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What Does Declining Turnover Rate Mean for Apartment REITs?

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The current home ownership rate of 64.3% remains below the pre-recession (2000 – 2008) average 68.2%. That is according to a recent apartment REIT report from analyst firm, BTIG.

“While the home ownership rate has increased slightly since mid-2016, we do not expect a material reversal of the lower home ownership trend over the next few years due to low single-family inventory, rising prices, and higher borrowing costs,” the report says. “These factors have also contributed to lower turnover of renters as move outs to buy homes remain low; lower renter turnover limits operating expense growth for our coverage.”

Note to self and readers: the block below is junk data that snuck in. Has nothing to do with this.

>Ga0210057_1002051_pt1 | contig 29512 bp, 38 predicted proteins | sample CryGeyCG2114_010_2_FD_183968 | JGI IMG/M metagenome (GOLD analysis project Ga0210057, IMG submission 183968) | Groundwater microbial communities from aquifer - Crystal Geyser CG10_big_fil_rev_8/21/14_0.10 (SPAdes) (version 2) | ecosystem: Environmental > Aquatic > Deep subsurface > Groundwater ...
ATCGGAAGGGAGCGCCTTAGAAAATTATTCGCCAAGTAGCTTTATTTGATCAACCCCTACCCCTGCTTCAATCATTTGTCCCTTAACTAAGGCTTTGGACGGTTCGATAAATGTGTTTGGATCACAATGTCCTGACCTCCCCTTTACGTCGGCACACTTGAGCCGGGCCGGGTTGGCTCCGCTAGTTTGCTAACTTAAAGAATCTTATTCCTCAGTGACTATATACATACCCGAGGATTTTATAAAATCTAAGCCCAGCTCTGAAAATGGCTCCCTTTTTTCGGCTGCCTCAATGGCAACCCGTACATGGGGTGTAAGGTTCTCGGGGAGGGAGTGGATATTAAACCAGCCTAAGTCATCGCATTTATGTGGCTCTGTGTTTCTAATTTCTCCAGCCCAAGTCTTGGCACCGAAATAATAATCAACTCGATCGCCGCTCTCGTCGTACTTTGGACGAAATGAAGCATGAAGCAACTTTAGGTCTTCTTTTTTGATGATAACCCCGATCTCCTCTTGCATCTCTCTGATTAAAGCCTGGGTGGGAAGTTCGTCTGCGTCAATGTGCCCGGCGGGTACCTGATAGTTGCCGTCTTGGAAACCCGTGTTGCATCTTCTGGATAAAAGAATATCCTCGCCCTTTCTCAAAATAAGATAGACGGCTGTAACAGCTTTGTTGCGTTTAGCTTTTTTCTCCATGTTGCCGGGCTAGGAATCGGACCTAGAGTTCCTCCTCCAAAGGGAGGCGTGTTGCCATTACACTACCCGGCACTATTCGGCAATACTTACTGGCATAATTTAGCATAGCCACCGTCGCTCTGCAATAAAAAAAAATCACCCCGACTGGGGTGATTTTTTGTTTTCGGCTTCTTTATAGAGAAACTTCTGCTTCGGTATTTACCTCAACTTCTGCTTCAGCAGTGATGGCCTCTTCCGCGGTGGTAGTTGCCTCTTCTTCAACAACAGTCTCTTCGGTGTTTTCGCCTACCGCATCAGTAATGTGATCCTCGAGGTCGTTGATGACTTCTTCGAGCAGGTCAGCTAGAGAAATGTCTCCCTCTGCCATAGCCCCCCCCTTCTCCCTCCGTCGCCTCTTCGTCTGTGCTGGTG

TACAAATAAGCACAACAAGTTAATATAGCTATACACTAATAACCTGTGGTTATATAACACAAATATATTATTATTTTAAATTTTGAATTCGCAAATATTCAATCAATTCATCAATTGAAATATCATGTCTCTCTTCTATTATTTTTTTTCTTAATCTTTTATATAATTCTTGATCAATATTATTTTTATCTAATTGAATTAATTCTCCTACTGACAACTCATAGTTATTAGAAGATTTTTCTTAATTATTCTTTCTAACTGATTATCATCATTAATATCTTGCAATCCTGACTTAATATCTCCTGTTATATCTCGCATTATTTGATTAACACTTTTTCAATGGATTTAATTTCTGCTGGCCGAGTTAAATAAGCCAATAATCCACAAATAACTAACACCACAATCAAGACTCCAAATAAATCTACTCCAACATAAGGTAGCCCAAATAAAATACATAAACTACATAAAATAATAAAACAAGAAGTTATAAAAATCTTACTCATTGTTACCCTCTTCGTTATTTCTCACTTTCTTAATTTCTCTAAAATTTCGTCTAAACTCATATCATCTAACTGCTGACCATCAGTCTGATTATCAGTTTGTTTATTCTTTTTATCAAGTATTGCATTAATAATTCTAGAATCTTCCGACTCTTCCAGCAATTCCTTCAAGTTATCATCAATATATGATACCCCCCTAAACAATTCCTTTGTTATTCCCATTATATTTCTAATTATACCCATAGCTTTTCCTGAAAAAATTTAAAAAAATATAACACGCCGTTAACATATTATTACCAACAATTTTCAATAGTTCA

And the report says that we can expect these trends to continue.  “No near-term material change is expected from shifting demographics.” As of 2017, millennials comprised about 21% of the total households in the US but under 12% of home owners, the report says. “In contrast, households aged 65-plus comprised 25% of total households and 31% of owners.”

According to the report, overall, the historically low home ownership rate, strong rental demand, lower turnover and move outs to home buying, and slowing supply create a supply/demand dynamic, which favors the apartment owners.

Lastly, the report expects demand to be strongest in the West and Sunbelt regions where REITs like Camden and Essex, for example, have the greatest exposure.